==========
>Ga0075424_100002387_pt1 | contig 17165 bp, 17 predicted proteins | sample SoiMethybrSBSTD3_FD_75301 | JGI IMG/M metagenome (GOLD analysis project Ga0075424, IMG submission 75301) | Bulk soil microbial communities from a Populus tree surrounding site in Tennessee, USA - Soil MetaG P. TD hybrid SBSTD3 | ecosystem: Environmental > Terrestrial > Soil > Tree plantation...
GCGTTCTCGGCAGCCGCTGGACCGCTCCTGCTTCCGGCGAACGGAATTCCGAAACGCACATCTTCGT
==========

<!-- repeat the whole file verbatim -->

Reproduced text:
>Ga0075424_100002387_pt1 | contig 17165 bp, 17 predicted proteins | sample SoiMethybrSBSTD3_FD_75301 | JGI IMG/M metagenome (GOLD analysis project Ga0075424, IMG submission 75301) | Bulk soil microbial communities from a Populus tree surrounding site in Tennessee, USA - Soil MetaG P. TD hybrid SBSTD3 | ecosystem: Environmental > Terrestrial > Soil > Tree plantation...
GCGTTCTCGGCAGCCGCTGGACCGCTCCTGCTTCCGGCGAACGGAATTCCGAAACGCACATCTTCGT